But the St. Louis event differed from other actions around the world. Because Monsanto originated in St. Louis, many nearby areas continue to be contaminated from its chemical past. These include East St. Louis, Illinois; Carter Carburetor in north St. Louis; and the Times Beach incinerator site, which burned dioxin (and probably Monsanto’s PCBs) in the 1990s.



St. Louis is not waiting with baited breath for Monsanto to do the right thing. Exactly the opposite occurred in its official response to actions of October 12: “While we respect that people can have different points of view, we hope that St. Louisans know Monsanto people for their role in the community and know the Monsanto company for its commitment to St. Louis.” This weak response highlights that Monsanto has a crumbling global image because its lies of ending world poverty, selling safe products and using environmentally sound practices are no longer believed.



Cries for reparations will not bring joy to Monsanto. As opposition expands beyond objecting to its crimes and includes demands for compensation to all of its victims, demonstrators may see fewer Monsanto balloons with happy faces and more police dogs.

Nov 08 2013

Genetically Modified Organisms

Millions Against Monsanto: Five Lessons From the Battle Against GMOs

By Ronnie Cummins, Organic Consumers Association, Truthout

Monday, 04 November 2013 09:25

There are arguably more important issues facing us today than the battle against Frankenfoods. The climate crisis and corporate control over the government and media come to mind. But the rapidly growing anti-GMO Movement illustrates the powerful synergy that can develop from the combined use of social media, marketplace pressure and political action. Recent developments in this sector indicate that out-of-control corporations, media, politicians and the proverbial “one percent” can be outsmarted and outmaneuvered. And quite possibly defeated.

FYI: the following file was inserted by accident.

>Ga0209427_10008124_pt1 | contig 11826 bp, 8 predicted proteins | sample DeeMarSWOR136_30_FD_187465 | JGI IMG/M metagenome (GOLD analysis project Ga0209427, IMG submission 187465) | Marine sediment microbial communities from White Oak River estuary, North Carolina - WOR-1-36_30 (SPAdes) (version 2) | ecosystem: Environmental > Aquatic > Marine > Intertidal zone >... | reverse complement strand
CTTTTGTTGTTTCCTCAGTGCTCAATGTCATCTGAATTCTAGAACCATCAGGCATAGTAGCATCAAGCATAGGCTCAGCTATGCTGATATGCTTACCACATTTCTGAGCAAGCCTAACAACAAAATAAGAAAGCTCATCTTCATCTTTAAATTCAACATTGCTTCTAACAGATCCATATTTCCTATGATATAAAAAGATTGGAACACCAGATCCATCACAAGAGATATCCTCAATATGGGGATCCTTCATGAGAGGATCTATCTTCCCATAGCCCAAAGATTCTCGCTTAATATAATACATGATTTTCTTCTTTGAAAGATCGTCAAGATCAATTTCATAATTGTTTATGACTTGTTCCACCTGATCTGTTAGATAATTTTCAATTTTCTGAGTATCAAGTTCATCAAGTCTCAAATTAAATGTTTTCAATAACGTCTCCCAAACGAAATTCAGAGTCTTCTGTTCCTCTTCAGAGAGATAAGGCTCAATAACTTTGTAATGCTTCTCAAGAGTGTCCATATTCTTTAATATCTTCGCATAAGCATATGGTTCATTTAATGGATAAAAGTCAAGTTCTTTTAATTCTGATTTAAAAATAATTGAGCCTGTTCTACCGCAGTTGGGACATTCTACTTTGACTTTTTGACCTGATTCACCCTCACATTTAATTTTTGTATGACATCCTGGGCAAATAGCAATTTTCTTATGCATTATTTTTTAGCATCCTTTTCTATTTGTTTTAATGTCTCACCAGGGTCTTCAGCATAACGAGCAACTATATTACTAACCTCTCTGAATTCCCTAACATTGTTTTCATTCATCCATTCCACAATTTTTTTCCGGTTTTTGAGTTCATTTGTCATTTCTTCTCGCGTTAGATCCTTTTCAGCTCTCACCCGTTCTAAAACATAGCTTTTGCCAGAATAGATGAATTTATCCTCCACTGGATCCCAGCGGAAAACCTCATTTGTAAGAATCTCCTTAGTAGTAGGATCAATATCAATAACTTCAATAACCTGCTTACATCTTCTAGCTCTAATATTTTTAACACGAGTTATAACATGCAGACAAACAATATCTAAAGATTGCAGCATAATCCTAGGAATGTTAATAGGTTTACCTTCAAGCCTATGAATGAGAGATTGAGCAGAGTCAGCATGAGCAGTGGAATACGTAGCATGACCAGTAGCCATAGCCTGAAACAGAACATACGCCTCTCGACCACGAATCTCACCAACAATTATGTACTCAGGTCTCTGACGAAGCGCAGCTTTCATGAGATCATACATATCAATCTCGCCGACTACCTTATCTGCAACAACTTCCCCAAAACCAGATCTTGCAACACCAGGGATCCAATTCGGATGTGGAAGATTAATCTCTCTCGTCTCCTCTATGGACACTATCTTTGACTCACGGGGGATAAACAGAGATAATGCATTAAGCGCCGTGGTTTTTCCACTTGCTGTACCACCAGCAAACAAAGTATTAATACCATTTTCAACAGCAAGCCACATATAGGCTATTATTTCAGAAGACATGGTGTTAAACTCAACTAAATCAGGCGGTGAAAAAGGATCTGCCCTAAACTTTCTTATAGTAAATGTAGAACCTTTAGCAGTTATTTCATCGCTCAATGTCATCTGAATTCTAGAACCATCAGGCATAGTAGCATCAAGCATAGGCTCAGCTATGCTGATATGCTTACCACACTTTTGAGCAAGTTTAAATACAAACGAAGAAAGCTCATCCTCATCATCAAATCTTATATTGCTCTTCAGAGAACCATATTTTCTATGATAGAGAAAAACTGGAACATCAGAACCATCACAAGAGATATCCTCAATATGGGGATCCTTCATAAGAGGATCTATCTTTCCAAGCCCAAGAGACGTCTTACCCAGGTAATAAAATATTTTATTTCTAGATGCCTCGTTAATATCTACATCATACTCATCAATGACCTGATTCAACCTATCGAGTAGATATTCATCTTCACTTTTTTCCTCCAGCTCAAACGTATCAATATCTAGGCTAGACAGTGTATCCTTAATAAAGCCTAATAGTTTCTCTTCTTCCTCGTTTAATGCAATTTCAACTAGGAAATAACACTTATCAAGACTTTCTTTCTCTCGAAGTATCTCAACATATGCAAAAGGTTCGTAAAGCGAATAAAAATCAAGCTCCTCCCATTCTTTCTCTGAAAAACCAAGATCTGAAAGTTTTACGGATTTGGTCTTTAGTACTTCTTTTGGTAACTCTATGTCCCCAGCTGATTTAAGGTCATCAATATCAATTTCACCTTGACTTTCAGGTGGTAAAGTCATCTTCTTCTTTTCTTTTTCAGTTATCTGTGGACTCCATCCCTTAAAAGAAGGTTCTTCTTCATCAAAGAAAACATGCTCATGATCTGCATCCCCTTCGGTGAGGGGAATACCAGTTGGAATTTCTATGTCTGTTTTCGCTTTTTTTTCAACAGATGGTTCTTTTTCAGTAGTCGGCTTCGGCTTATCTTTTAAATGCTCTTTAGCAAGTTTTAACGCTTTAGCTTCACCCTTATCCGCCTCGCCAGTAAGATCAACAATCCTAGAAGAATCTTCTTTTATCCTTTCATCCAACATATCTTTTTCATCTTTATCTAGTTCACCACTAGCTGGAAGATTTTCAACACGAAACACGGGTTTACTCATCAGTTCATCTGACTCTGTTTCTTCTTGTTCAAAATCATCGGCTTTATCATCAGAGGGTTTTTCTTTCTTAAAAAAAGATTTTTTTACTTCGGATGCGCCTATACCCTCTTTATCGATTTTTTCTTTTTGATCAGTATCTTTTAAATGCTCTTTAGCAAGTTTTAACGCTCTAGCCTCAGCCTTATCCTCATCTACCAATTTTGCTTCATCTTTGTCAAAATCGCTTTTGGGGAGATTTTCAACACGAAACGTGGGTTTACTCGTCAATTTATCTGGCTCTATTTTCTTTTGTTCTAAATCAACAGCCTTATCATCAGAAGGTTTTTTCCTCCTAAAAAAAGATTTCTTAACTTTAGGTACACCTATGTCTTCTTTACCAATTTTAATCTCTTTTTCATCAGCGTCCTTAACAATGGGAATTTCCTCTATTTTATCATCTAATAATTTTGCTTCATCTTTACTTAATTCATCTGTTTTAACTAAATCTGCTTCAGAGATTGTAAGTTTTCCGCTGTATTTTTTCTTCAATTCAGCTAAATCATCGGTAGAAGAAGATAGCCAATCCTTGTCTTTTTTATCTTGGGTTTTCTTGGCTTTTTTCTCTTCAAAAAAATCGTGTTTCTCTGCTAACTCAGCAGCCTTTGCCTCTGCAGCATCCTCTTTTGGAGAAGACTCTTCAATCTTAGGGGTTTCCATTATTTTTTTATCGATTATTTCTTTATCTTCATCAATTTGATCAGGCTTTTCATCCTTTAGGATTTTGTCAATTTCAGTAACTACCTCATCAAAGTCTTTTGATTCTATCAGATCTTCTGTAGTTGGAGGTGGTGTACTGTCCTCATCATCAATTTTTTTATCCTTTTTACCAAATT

In the wake of high-stakes multi-million dollar GMO labeling ballot initiatives in California in 2012, and Washington State in 2013, an army of organic food and natural health activists have put Corporate America and the political elite on the defensive. We’ve demonstrated that aggressive populist issue-framing; unconventional “inside-outside” coalition-building; marketplace pressure; and online list-building, mobilization and fundraising – strategically channeled into local and state-based political action – can begin to even up the odds between David and Goliath.

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Forty percent of consumers believe that unlabeled genetically engineered foods and crops are unsafe. Another 40 percent are unsure. These numbers terrify large supermarket chains, biotech companies and food corporations. So does the notion that states such as Washington, Connecticut, Maine and Vermont will soon require mandatory labeling of GMOs – which will likely drive these controversial foods and crops off the market, just as labeling laws have already done in Europe.